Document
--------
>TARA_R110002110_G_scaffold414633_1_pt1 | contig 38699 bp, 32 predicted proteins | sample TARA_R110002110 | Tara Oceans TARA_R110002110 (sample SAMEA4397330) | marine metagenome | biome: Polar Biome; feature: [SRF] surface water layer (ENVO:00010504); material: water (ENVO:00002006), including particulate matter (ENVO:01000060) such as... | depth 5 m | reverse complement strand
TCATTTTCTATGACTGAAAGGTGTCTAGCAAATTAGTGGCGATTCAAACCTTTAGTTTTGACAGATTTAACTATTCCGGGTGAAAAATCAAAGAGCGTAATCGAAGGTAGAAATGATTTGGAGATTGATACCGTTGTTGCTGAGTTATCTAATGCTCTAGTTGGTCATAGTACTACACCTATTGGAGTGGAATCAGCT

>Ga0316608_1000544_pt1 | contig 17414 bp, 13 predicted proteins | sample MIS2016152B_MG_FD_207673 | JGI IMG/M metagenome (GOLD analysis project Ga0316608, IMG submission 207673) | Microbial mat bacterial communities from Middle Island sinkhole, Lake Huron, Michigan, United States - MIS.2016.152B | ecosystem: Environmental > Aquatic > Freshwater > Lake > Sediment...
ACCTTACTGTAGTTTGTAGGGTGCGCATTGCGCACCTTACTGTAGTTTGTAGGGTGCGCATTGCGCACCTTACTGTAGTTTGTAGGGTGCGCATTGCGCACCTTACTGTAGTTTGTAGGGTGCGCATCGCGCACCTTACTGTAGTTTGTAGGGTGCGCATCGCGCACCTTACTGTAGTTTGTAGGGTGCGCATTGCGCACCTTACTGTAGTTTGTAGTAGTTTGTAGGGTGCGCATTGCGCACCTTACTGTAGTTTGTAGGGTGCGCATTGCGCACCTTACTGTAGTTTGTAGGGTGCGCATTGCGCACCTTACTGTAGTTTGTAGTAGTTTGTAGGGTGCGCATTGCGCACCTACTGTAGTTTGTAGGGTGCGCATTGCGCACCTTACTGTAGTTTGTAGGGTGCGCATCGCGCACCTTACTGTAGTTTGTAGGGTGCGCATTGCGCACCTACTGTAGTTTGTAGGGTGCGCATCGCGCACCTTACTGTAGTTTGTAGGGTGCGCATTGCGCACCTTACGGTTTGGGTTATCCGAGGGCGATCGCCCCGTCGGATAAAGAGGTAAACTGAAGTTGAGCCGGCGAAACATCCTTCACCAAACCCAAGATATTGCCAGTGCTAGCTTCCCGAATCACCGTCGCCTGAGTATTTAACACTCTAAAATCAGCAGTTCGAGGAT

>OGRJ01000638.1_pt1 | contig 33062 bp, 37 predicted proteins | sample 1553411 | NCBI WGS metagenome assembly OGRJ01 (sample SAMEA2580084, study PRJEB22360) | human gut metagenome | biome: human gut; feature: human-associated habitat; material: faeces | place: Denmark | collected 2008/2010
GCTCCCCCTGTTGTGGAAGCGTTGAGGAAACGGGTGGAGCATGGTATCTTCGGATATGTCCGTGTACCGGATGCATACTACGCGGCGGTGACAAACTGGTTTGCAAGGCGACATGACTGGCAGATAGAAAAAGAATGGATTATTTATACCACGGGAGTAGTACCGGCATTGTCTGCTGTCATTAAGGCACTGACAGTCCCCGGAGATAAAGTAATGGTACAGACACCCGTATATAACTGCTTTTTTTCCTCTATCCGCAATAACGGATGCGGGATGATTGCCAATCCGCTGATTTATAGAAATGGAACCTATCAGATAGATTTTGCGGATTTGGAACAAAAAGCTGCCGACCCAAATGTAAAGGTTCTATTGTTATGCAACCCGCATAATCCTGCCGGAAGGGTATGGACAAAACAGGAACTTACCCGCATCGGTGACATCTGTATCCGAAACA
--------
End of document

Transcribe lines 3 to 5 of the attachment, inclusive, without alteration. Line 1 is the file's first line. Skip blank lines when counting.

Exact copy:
>Ga0316608_1000544_pt1 | contig 17414 bp, 13 predicted proteins | sample MIS2016152B_MG_FD_207673 | JGI IMG/M metagenome (GOLD analysis project Ga0316608, IMG submission 207673) | Microbial mat bacterial communities from Middle Island sinkhole, Lake Huron, Michigan, United States - MIS.2016.152B | ecosystem: Environmental > Aquatic > Freshwater > Lake > Sediment...
ACCTTACTGTAGTTTGTAGGGTGCGCATTGCGCACCTTACTGTAGTTTGTAGGGTGCGCATTGCGCACCTTACTGTAGTTTGTAGGGTGCGCATTGCGCACCTTACTGTAGTTTGTAGGGTGCGCATCGCGCACCTTACTGTAGTTTGTAGGGTGCGCATCGCGCACCTTACTGTAGTTTGTAGGGTGCGCATTGCGCACCTTACTGTAGTTTGTAGTAGTTTGTAGGGTGCGCATTGCGCACCTTACTGTAGTTTGTAGGGTGCGCATTGCGCACCTTACTGTAGTTTGTAGGGTGCGCATTGCGCACCTTACTGTAGTTTGTAGTAGTTTGTAGGGTGCGCATTGCGCACCTACTGTAGTTTGTAGGGTGCGCATTGCGCACCTTACTGTAGTTTGTAGGGTGCGCATCGCGCACCTTACTGTAGTTTGTAGGGTGCGCATTGCGCACCTACTGTAGTTTGTAGGGTGCGCATCGCGCACCTTACTGTAGTTTGTAGGGTGCGCATTGCGCACCTTACGGTTTGGGTTATCCGAGGGCGATCGCCCCGTCGGATAAAGAGGTAAACTGAAGTTGAGCCGGCGAAACATCCTTCACCAAACCCAAGATATTGCCAGTGCTAGCTTCCCGAATCACCGTCGCCTGAGTATTTAACACTCTAAAATCAGCAGTTCGAGGAT

>OGRJ01000638.1_pt1 | contig 33062 bp, 37 predicted proteins | sample 1553411 | NCBI WGS metagenome assembly OGRJ01 (sample SAMEA2580084, study PRJEB22360) | human gut metagenome | biome: human gut; feature: human-associated habitat; material: faeces | place: Denmark | collected 2008/2010